Over the last decade, there has been a renewed interest in oral health workforce planning. The purpose of this review is to examine oral health workforce planning models on supply, demand and needs, mainly in respect to their data sources, modelling technique and use of skill mix. A search was carried out on PubMed, Web of Science, and Google Scholar databases for published scientific articles on oral health workforce planning models between 2010 to 2020. No restrictions were placed on the type of modelling philosophy, and all studies including supply, demand or needs based models were included. Rapid review methods guided the review process. Twenty-three studies from 15 different countries were included in the review. A majority were from high income countries (n=17). Dentists were the sole oral health workforce group modelled in 13 studies; only five studied included skill mix (allied dental personnel) considerations. The most common application of modelling was a workforce to population ratio or a needs-based demand weighted variant. Nearly all studies presented weaknesses in modelling process due to the limitations in data sources and/or non availability of necessary data to inform oral health workforce planning. Skill mix considerations in planning models were also limited to horizontal integration within oral health professionals. Planning for the future oral health workforce is heavily reliant on quality data being available for supply, demand and needs models. Integrated methodologies that expand skill mix considerations and account for uncertainty are essential for future planning exercises.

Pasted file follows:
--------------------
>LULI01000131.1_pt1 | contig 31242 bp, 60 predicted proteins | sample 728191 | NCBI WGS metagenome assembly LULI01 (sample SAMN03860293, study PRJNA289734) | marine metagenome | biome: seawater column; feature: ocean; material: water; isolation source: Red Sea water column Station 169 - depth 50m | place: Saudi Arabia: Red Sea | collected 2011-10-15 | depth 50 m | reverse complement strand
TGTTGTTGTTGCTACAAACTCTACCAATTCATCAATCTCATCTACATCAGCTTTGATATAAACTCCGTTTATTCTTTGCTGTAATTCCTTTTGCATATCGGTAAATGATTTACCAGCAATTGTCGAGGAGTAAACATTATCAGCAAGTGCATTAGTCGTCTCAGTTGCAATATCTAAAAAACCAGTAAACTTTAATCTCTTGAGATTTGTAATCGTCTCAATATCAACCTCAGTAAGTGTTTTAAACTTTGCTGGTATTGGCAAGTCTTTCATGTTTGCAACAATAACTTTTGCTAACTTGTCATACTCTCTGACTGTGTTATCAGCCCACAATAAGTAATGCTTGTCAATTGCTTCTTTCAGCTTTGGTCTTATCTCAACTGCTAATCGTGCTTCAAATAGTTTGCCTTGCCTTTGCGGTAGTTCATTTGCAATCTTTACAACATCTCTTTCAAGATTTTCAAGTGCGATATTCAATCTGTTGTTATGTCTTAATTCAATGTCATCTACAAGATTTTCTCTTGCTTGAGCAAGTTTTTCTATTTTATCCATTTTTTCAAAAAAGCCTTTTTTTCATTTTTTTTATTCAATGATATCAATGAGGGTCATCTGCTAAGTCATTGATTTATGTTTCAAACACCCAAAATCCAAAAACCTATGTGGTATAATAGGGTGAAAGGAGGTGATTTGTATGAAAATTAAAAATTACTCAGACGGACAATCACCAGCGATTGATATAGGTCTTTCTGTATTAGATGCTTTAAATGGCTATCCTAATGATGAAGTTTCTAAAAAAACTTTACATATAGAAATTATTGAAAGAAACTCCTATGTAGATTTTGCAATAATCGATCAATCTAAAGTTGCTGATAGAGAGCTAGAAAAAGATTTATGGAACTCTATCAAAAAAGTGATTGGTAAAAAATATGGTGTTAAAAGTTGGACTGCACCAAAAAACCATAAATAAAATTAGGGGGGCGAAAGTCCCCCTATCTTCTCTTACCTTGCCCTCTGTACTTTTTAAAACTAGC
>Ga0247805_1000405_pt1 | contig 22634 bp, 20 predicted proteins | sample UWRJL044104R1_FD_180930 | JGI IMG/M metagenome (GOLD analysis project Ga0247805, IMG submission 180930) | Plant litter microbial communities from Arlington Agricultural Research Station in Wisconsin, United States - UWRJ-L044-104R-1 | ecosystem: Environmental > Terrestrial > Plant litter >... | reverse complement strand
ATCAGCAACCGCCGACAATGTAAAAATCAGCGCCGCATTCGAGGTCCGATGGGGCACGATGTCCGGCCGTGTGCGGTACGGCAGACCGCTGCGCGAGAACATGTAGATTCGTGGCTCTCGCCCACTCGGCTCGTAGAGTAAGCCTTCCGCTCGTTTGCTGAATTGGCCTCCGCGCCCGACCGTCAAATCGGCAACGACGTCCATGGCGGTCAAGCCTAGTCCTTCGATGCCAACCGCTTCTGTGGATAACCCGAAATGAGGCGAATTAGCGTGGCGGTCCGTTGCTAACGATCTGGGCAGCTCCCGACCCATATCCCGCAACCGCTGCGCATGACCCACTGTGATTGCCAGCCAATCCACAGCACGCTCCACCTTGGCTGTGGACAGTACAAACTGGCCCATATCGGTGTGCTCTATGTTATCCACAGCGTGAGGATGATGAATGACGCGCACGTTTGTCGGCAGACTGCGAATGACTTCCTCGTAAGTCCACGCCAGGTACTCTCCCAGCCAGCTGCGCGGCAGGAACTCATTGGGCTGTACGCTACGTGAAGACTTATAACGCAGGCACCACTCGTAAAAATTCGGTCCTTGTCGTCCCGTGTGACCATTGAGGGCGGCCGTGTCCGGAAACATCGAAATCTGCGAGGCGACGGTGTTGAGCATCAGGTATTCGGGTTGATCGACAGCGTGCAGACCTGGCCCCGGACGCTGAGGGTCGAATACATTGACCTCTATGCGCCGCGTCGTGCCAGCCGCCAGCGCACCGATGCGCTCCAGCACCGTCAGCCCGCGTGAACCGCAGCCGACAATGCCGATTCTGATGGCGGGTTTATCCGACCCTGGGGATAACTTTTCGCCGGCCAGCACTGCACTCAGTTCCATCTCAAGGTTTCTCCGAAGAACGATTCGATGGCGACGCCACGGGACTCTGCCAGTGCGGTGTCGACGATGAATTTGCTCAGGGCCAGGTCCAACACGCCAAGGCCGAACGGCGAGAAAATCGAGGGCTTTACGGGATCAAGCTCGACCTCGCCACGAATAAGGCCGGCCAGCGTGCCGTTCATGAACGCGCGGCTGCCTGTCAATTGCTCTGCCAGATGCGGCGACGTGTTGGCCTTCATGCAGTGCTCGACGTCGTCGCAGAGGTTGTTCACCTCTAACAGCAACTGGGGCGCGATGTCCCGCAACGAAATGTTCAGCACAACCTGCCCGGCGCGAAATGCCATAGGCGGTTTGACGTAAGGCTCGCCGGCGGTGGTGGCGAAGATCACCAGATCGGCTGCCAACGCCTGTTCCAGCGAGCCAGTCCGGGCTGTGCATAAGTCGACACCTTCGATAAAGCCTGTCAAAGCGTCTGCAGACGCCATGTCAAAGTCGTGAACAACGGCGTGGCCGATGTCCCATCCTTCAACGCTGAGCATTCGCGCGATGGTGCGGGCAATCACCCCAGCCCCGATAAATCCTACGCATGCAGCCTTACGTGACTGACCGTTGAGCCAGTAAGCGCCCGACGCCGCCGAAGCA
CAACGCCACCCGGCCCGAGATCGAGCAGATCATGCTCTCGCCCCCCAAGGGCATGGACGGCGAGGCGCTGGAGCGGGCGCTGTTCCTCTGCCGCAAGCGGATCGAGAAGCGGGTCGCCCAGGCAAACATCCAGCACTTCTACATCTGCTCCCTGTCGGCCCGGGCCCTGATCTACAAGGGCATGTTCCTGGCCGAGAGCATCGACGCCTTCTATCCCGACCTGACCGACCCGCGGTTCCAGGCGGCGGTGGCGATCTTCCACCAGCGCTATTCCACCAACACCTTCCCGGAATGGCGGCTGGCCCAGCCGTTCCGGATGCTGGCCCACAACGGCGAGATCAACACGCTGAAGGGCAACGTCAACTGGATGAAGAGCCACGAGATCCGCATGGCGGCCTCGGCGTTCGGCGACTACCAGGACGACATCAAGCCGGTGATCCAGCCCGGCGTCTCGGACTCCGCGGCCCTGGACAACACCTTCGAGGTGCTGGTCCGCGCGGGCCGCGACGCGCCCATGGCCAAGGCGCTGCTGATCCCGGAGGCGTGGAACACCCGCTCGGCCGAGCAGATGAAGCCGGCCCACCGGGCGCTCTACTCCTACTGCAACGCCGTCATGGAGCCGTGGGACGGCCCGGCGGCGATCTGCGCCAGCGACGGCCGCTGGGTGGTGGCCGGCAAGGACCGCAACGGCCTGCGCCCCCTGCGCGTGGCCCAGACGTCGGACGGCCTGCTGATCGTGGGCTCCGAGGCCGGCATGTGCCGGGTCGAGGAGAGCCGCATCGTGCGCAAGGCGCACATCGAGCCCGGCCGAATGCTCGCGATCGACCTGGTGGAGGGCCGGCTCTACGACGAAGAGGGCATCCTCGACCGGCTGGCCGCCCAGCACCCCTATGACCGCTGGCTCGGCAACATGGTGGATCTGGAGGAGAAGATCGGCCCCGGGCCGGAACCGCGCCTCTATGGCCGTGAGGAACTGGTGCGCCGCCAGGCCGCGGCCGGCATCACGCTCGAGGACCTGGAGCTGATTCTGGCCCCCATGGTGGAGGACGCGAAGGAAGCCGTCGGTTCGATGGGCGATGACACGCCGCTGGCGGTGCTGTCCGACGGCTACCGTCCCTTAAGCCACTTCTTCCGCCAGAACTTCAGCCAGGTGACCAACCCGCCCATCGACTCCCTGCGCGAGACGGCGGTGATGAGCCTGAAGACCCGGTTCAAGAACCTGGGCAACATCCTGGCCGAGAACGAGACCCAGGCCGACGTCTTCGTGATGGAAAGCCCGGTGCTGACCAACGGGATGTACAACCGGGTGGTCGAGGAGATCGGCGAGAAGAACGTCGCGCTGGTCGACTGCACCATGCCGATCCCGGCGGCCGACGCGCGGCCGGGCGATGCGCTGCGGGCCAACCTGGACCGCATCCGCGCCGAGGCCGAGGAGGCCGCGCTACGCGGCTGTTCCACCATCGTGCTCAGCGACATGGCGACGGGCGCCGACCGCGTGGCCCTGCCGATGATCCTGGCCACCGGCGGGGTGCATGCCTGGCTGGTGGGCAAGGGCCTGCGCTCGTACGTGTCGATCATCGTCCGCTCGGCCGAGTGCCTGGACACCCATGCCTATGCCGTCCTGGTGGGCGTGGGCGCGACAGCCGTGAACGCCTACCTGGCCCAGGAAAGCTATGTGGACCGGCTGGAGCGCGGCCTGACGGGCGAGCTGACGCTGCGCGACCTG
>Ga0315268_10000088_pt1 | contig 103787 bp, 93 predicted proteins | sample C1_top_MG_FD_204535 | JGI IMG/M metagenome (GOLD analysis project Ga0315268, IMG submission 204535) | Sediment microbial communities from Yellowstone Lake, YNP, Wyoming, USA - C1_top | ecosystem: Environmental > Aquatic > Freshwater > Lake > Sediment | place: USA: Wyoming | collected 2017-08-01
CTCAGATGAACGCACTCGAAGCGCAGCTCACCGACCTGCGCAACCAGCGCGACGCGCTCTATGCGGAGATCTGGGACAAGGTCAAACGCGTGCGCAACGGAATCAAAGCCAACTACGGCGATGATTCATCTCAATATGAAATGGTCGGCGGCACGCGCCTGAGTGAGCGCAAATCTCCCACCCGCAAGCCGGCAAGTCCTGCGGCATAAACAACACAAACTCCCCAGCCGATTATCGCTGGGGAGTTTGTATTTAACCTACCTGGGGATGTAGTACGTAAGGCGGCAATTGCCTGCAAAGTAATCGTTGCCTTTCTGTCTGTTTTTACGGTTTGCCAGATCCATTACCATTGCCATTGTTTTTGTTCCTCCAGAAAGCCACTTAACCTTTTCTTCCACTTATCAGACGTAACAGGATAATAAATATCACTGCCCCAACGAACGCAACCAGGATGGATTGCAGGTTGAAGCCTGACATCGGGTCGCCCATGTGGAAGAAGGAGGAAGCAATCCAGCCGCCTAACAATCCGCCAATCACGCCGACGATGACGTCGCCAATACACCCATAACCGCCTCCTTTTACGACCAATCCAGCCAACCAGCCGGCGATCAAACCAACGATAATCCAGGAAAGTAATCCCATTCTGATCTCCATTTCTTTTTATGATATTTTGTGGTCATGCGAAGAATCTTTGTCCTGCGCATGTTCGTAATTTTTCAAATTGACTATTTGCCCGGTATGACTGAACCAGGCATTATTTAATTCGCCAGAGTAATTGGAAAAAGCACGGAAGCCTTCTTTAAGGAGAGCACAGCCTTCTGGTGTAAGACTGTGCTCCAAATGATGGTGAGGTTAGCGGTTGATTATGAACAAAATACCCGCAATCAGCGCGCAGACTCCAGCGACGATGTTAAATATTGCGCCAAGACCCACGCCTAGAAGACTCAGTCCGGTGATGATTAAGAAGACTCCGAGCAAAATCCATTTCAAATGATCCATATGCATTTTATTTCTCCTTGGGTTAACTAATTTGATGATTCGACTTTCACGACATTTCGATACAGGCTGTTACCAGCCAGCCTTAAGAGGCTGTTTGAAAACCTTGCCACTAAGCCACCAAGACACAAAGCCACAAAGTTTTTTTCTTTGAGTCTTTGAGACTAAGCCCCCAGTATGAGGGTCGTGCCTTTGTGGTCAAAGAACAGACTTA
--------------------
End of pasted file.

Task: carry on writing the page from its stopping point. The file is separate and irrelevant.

ARTICLE | doi:10.20944/preprints202107.0204.v1
Subject: Medicine & Pharmacology, Allergology Keywords: Intensive Care Units; Workforce; Mechanical Ventilation; Extracorporeal Membrane Oxygenation
Online: 8 July 2021 (13:34:14 CEST)